The ranging novel coronavirus (COVID-19) pandemic has suppressed import and export trade. The volume of goods passing through the country’s two seaports declined by 44.9 per cent to 3.77 million tonnes in the first quarter of 2020.
Data from the Ghana Shippers’ Authority (GSA) shows that total throughput reduced from 6.84 million tonnes in the first quarter of 2019 to 3.77 million tonnes for the same period this year. According to the Ghana Shippers Authority’s maritime trade review, total export trade volume for 2020 first quarter was 996,331 metric tonnes, representing a 66.1% decrease compared to 2019.
Import trade volume decreased by 24.5 per cent and export trade volume decreased by 66.1 per cent as compared to quarter one last year.
The cargo throughput for the seaports of Ghana (Tema and Takoradi) for quarter one 2020 was 3.77 million tonnes. There has been a major global economic downturn in the last quarter of 2019 and the first quarter of 2020.
This is expected to continue into the subsequent quarters of 2020. Global merchandise trade by volume fell by three per cent year-on-year in the first quarter of 2020, according to the WTO. The second quarter year-on-year is estimated to decline by 18.5 per cent.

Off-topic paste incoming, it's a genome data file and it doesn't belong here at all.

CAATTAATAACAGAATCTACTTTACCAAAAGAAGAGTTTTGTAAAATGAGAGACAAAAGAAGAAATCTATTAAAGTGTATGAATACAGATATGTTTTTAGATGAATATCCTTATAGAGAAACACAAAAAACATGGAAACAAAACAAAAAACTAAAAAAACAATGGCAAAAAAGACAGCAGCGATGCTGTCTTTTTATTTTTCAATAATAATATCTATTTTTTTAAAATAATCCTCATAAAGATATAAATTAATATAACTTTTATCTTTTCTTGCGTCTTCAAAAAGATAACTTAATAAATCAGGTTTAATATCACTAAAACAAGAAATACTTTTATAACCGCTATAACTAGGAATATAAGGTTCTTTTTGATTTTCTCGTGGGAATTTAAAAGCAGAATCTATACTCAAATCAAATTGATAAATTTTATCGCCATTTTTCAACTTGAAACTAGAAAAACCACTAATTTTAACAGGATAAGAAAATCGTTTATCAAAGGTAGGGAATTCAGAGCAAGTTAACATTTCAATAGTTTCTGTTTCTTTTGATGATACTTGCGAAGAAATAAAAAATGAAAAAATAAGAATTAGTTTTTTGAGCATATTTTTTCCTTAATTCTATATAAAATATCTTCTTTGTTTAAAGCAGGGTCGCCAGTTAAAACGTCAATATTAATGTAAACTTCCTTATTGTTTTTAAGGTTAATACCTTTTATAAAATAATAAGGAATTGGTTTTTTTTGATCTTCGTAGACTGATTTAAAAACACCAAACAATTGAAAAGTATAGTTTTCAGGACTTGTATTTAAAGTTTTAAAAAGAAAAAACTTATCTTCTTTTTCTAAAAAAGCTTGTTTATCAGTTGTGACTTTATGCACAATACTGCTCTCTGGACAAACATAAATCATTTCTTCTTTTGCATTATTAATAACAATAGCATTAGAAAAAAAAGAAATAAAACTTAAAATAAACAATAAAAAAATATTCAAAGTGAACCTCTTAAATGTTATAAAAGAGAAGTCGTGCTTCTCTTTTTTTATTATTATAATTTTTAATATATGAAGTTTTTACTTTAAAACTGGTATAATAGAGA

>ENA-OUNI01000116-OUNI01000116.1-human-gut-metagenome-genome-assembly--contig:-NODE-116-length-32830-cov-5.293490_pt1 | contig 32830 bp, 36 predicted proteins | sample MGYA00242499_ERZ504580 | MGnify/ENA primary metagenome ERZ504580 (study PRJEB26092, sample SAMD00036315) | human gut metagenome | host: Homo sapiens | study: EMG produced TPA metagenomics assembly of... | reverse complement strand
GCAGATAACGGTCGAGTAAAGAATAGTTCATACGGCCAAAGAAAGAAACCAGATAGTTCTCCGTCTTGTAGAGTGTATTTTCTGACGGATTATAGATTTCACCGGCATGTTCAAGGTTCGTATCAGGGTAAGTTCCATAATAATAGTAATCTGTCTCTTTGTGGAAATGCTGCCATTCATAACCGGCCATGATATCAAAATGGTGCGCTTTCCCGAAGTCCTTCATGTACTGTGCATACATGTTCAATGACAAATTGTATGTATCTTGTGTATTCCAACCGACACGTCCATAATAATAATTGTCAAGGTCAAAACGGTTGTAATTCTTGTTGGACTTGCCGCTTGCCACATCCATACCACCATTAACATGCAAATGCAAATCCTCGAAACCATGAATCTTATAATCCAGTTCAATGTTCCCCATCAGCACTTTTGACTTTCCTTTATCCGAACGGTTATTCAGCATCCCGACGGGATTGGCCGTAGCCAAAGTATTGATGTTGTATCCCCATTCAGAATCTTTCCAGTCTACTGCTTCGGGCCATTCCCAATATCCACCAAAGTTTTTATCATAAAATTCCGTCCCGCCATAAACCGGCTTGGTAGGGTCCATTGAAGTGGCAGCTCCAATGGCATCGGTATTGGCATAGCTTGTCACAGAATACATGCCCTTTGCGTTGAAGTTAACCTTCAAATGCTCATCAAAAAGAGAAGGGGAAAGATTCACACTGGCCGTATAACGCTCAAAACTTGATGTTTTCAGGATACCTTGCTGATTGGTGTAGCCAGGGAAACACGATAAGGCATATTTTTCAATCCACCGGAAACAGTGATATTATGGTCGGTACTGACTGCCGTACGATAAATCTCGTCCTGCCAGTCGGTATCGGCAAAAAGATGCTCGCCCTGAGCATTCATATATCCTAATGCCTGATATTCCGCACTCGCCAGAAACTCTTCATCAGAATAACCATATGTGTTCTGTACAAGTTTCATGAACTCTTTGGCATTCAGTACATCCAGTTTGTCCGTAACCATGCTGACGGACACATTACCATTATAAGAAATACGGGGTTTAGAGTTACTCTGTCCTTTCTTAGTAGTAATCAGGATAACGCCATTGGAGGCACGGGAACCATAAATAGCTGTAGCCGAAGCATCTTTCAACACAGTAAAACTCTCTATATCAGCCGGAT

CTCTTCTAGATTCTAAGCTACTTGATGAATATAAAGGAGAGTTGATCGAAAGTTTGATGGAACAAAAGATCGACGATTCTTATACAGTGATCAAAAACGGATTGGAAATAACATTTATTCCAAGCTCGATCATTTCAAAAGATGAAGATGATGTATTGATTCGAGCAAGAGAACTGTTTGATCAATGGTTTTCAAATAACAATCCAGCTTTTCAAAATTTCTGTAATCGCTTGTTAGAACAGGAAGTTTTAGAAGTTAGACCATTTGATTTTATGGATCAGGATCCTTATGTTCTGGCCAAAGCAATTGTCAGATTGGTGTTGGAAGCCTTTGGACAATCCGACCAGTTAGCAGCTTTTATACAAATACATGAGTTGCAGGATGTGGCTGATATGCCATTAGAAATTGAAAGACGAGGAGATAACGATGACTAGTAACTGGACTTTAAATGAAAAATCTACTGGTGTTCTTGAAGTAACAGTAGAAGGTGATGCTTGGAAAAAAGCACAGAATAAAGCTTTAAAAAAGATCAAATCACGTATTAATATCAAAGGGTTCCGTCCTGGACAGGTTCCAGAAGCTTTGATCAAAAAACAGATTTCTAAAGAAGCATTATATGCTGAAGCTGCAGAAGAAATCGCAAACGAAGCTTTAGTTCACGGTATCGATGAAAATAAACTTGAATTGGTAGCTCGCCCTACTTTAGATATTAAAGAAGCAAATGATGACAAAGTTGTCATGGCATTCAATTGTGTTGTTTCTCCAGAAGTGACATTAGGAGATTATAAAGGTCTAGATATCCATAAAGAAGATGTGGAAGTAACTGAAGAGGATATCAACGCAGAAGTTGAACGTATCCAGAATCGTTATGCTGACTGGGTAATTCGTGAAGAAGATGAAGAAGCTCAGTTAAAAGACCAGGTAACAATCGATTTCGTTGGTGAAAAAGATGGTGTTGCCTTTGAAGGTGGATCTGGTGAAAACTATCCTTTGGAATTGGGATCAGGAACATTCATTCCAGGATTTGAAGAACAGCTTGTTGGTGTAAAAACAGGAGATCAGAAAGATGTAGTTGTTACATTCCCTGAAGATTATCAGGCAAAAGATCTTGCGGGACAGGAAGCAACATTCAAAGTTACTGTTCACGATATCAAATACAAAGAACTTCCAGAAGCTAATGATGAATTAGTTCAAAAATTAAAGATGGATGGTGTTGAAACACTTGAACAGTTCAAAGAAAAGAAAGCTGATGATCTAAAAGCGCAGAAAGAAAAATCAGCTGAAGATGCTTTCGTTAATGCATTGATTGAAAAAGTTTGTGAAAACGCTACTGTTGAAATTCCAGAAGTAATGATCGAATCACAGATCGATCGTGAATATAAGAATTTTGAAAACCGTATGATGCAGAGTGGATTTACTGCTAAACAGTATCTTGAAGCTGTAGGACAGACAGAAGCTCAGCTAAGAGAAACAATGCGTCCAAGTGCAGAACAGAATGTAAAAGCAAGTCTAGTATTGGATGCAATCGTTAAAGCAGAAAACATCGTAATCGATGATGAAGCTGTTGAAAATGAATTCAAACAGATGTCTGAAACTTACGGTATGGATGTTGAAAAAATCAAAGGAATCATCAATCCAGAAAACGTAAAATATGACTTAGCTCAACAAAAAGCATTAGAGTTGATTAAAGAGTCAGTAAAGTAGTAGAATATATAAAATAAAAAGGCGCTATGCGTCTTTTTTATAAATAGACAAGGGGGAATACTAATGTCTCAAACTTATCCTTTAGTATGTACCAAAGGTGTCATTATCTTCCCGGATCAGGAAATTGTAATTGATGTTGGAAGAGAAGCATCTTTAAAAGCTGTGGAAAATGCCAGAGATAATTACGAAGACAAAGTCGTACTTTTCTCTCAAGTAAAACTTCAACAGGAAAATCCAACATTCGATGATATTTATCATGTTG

It is expected that after this period of COVID-induced dip, the shipping industry will be back to its growth ways.
Import commodities such as chemicals, processed food/beverages, general cargo, limestone, grains/flour, petroleum products, iron/steel/plates/pipes, bagged rice and other liquid bulk saw major declines for 2020 and 2019 respectively.
As noted before, the general trend in world seaborne trade saw increased growth after the financial crisis of 2008/2009, and it is based on this assumption that it is generally recognised that the COVID pandemic has affected global merchandise trade but that is a passing phase and the country will rebound to increased import and export trade.
The important thing is to suppress the virus by either producing a vaccine, or containing its spread by observing strict health protocols.